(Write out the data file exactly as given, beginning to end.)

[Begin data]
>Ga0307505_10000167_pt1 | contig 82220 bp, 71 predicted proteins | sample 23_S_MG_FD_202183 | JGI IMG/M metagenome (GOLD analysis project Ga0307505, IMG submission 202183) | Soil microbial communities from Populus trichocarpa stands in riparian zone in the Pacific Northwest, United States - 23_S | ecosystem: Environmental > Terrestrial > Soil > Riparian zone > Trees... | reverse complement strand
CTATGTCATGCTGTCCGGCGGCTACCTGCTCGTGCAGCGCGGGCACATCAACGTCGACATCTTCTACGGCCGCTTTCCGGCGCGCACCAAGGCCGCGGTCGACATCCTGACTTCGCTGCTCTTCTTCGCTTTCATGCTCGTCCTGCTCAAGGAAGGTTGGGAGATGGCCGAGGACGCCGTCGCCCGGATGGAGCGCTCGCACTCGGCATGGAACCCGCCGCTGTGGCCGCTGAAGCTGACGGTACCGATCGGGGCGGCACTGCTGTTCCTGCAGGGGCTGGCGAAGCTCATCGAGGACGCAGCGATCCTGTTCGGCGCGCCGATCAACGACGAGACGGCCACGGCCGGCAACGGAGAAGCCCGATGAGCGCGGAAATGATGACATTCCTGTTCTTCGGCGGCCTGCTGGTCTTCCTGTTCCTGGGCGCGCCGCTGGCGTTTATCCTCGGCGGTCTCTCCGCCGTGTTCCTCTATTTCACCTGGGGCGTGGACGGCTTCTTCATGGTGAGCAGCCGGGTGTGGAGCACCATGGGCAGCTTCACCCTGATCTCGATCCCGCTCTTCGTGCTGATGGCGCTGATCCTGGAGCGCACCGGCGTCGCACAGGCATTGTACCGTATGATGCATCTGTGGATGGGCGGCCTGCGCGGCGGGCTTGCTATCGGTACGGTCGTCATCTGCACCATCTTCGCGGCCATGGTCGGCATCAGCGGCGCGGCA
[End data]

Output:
>Ga0307505_10000167_pt1 | contig 82220 bp, 71 predicted proteins | sample 23_S_MG_FD_202183 | JGI IMG/M metagenome (GOLD analysis project Ga0307505, IMG submission 202183) | Soil microbial communities from Populus trichocarpa stands in riparian zone in the Pacific Northwest, United States - 23_S | ecosystem: Environmental > Terrestrial > Soil > Riparian zone > Trees... | reverse complement strand
CTATGTCATGCTGTCCGGCGGCTACCTGCTCGTGCAGCGCGGGCACATCAACGTCGACATCTTCTACGGCCGCTTTCCGGCGCGCACCAAGGCCGCGGTCGACATCCTGACTTCGCTGCTCTTCTTCGCTTTCATGCTCGTCCTGCTCAAGGAAGGTTGGGAGATGGCCGAGGACGCCGTCGCCCGGATGGAGCGCTCGCACTCGGCATGGAACCCGCCGCTGTGGCCGCTGAAGCTGACGGTACCGATCGGGGCGGCACTGCTGTTCCTGCAGGGGCTGGCGAAGCTCATCGAGGACGCAGCGATCCTGTTCGGCGCGCCGATCAACGACGAGACGGCCACGGCCGGCAACGGAGAAGCCCGATGAGCGCGGAAATGATGACATTCCTGTTCTTCGGCGGCCTGCTGGTCTTCCTGTTCCTGGGCGCGCCGCTGGCGTTTATCCTCGGCGGTCTCTCCGCCGTGTTCCTCTATTTCACCTGGGGCGTGGACGGCTTCTTCATGGTGAGCAGCCGGGTGTGGAGCACCATGGGCAGCTTCACCCTGATCTCGATCCCGCTCTTCGTGCTGATGGCGCTGATCCTGGAGCGCACCGGCGTCGCACAGGCATTGTACCGTATGATGCATCTGTGGATGGGCGGCCTGCGCGGCGGGCTTGCTATCGGTACGGTCGTCATCTGCACCATCTTCGCGGCCATGGTCGGCATCAGCGGCGCGGCA